The long-term objective of this work is to define the factors that specify the rostrocaudal axis of the early avian neural crest. Different rostrocaudal populations of premigratory neural crest cells differ in their capacities to form certain cell types. The most thoroughly documented of these differences relates to the chondrogenic potential of the neural crest. Cranial neural crest cells normally give rise to large amounts of cartilage and bone, whereas trunk neural crest cells lack the ability to form cartilage. Rostrocaudal differences in the neurogenic potential of the neural crest have also been identified. Cranial and trunk neural crest cells exhibit different developmental potentials in vitro as well as in vivo. In vitro differences in protein expression by cranial and trunk neural crest cells can be used to assay for factors that may be involved in determining the rostrocaudal axis of the neural crest. The goal of the present work is to identify factors that promote the expression of cranial-specific phenotypes by premigratory neural crest cells in vitro.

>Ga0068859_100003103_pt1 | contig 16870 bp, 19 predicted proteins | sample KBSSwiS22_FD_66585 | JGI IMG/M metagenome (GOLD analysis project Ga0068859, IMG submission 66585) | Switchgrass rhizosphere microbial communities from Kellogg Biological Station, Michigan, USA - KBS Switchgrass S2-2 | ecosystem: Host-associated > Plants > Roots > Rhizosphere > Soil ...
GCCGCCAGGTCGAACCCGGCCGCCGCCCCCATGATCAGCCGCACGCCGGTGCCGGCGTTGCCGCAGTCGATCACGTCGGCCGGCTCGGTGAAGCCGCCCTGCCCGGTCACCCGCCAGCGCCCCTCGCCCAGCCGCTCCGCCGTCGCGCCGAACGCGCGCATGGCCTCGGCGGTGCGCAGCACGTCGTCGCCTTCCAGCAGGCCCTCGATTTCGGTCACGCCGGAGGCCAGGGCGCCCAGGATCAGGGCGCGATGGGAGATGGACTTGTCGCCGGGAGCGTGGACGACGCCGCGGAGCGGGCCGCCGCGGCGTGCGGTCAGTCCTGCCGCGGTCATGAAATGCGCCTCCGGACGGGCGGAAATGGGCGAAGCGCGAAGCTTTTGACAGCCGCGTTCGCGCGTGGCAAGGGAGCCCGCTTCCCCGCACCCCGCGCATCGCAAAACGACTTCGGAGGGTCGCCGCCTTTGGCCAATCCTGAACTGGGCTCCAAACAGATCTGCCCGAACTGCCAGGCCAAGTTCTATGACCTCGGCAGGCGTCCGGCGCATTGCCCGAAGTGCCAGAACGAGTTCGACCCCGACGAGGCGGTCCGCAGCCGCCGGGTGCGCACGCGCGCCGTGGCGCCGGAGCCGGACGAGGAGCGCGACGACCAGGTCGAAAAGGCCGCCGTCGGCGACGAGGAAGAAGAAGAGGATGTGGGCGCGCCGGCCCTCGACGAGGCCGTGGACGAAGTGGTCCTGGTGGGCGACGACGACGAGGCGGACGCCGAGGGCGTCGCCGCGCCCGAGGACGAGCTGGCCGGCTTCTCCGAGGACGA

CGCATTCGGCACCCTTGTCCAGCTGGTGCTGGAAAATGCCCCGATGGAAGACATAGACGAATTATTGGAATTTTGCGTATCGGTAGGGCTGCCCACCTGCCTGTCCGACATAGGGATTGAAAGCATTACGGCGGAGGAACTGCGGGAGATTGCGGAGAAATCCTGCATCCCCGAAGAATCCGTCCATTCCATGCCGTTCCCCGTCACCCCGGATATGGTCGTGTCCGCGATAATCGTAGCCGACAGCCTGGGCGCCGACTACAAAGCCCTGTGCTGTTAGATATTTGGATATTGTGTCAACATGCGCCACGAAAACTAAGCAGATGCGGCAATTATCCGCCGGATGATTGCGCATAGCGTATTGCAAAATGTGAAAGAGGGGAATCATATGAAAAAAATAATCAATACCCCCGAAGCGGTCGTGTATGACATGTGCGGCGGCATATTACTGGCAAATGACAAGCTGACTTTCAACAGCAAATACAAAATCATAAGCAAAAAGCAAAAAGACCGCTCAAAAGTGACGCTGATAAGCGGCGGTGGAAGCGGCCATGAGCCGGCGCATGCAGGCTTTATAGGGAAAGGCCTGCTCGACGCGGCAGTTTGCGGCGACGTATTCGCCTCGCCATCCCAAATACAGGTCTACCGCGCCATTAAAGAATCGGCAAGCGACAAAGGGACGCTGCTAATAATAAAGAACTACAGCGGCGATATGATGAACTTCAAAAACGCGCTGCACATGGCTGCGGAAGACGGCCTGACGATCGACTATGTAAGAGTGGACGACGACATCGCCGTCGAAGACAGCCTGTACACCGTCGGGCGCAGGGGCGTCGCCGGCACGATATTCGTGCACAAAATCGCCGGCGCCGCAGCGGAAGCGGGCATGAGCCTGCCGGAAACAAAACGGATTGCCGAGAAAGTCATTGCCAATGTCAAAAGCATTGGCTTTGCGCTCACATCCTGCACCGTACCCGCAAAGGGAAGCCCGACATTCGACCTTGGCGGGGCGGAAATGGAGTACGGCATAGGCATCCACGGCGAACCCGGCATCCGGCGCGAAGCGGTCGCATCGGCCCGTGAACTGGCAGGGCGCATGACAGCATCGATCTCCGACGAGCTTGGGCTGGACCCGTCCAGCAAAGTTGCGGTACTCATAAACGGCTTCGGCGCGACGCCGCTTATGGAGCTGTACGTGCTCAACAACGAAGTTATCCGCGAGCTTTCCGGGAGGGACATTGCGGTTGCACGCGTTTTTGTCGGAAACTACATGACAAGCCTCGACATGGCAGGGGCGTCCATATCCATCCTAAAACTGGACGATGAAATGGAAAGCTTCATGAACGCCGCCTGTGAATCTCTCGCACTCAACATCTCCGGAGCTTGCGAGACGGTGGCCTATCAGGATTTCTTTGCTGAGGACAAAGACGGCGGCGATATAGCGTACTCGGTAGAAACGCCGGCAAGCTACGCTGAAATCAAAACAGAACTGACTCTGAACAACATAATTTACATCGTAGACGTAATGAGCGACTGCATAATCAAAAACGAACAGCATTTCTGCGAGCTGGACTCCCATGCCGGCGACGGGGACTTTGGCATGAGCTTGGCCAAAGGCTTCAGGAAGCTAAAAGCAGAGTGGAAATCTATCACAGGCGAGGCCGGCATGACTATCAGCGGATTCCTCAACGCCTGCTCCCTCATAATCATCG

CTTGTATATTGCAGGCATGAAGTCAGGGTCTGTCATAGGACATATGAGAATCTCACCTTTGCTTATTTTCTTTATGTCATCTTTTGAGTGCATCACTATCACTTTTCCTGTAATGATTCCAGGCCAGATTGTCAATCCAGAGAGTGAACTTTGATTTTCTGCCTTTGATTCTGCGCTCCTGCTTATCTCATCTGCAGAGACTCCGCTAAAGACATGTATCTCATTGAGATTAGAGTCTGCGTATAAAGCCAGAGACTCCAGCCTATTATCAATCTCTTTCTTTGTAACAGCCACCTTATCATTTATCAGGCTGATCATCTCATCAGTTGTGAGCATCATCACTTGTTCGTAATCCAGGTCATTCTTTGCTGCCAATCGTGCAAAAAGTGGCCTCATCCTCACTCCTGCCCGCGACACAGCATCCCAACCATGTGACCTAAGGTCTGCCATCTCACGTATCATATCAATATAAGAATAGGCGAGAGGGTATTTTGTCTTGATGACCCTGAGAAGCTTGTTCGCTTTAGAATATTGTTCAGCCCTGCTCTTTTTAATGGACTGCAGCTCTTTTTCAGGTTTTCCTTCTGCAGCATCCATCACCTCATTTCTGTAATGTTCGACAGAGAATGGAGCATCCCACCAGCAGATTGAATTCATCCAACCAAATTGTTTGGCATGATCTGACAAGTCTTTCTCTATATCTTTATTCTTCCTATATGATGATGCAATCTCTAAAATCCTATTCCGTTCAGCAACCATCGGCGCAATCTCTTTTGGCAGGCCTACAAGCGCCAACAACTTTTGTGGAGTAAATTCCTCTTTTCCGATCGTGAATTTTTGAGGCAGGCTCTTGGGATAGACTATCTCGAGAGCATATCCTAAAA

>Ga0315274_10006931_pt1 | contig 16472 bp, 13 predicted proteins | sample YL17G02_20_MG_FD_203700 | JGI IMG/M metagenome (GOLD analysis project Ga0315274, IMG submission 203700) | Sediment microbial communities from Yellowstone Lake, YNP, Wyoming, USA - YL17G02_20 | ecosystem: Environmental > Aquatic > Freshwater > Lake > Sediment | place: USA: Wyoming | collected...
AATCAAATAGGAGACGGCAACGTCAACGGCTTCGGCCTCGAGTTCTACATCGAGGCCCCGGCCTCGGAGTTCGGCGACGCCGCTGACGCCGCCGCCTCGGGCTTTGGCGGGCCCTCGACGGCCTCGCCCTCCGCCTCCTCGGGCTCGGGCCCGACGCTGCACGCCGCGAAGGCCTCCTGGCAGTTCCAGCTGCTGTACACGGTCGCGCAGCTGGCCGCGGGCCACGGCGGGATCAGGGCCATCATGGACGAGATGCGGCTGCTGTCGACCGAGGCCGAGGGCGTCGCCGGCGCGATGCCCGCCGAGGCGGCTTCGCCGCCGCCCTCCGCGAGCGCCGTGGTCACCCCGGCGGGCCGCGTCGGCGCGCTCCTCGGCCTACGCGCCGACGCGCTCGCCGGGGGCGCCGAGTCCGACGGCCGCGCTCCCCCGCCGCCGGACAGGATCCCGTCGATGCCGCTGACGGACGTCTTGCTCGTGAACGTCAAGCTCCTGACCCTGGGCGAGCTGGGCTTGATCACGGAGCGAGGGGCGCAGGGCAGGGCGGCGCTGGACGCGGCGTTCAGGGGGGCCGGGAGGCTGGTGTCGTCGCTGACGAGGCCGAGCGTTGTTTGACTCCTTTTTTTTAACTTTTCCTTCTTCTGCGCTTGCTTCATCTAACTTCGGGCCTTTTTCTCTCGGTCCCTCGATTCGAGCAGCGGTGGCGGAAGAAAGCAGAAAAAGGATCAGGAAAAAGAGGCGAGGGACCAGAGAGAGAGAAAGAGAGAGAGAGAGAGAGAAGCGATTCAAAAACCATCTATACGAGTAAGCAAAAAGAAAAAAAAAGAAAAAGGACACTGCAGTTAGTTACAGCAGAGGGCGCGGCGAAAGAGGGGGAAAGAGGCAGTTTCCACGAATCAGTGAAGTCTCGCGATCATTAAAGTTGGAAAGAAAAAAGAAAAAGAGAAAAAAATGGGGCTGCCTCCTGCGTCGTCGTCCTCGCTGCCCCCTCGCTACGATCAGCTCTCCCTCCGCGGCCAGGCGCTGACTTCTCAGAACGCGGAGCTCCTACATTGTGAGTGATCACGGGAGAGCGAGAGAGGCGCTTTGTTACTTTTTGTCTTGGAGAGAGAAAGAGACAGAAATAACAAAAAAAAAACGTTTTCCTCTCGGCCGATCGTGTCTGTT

The specific aims of the proposed studies are to: (1) Characterize markers that are expressed by cranial neural crest cells in vitro, but not by trunk neural crest cells. Three such markers are currently available: fibronectin (FN), procollagen I (Col I) and neurofilament (NF). FN-, Col I-, and NF- immunoreactive cells all are abundant in cranial neural crest cultures, but rare in trunk neural crest cultures. The developmental appearance of these markers in cranial cultures will be quantified in more detail, as will the differences in expression of these markers in cranial and trunk cultures. (2) Use these markers to examine the early tissue interactions that specify the cranial region of the neural crest. The hypothesis to be tested is that the expression of cranial-specific phenotypes by premigratory neural crest cells requires an interaction with anterior mesoderm. Coculture experiments will be used to determine if anterior mesoderm contains factors that can induce trunk neural crest cells to express cranial-specific traits in vitro, and to produce cartilage in vivo. (3) Examine the possibility that transforming growth factors (TGF's) mediate the induction of cranial neural crest-specific traits. Preliminary evidence indicates that TGFbeta-1 stimulates trunk neural crest cells in vitro to express at least one cranial-specific phenotype, FN immunoreactivity. The ability of TGF-beta1 and related growth factors to induce the expression of other cranial-specific traits in trunk neural crest cells will be explored. Cranial neural crest cells give rise to most of the cartilage and bone of the facial skeleton. By defining the developmental mechanisms that endow cranial neural crest cells with the ability to form cartilage, the proposed studies may provide insight into the etiology of craniofacial malformations.
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